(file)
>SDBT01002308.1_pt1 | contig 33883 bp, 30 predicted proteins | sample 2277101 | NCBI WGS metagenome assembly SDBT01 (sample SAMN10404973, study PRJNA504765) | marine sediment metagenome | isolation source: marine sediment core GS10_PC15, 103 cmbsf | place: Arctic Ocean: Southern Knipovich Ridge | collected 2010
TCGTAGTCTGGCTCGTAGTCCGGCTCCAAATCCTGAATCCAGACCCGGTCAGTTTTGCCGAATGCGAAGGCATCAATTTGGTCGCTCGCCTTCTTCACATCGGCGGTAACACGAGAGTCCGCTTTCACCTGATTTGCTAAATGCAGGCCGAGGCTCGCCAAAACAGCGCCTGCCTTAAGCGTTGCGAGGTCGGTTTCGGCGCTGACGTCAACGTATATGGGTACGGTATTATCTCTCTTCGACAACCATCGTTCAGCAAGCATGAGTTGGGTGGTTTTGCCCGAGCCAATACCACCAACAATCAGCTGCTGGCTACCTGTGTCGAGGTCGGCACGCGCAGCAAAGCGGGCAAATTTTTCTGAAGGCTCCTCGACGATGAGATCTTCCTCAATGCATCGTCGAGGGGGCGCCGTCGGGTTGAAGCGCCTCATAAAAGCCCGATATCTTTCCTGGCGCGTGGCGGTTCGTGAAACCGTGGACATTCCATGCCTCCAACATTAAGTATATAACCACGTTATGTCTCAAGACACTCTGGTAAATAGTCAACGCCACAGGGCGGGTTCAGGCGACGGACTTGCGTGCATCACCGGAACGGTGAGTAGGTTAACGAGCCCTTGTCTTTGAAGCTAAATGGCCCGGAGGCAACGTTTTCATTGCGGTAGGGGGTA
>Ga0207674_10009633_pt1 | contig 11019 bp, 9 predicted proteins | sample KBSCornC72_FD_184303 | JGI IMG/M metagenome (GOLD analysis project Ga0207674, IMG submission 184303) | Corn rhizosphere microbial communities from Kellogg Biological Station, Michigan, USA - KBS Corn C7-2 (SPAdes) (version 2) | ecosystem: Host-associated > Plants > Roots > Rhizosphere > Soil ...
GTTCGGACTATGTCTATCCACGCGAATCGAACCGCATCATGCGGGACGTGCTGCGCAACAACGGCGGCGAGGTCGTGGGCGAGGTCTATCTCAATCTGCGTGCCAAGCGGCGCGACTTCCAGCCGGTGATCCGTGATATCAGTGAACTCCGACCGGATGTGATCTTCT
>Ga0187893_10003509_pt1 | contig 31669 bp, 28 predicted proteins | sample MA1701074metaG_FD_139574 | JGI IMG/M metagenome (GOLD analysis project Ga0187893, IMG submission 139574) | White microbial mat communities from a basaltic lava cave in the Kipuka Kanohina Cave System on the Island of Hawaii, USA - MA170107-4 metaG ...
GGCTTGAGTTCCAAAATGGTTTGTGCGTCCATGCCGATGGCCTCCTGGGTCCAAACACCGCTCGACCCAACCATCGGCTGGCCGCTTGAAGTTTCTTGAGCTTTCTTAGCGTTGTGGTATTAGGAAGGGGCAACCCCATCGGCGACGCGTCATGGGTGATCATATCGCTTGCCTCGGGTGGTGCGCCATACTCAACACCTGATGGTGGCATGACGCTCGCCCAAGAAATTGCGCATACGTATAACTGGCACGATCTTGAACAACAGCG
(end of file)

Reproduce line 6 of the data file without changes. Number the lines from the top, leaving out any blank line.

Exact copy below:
GGCTTGAGTTCCAAAATGGTTTGTGCGTCCATGCCGATGGCCTCCTGGGTCCAAACACCGCTCGACCCAACCATCGGCTGGCCGCTTGAAGTTTCTTGAGCTTTCTTAGCGTTGTGGTATTAGGAAGGGGCAACCCCATCGGCGACGCGTCATGGGTGATCATATCGCTTGCCTCGGGTGGTGCGCCATACTCAACACCTGATGGTGGCATGACGCTCGCCCAAGAAATTGCGCATACGTATAACTGGCACGATCTTGAACAACAGCG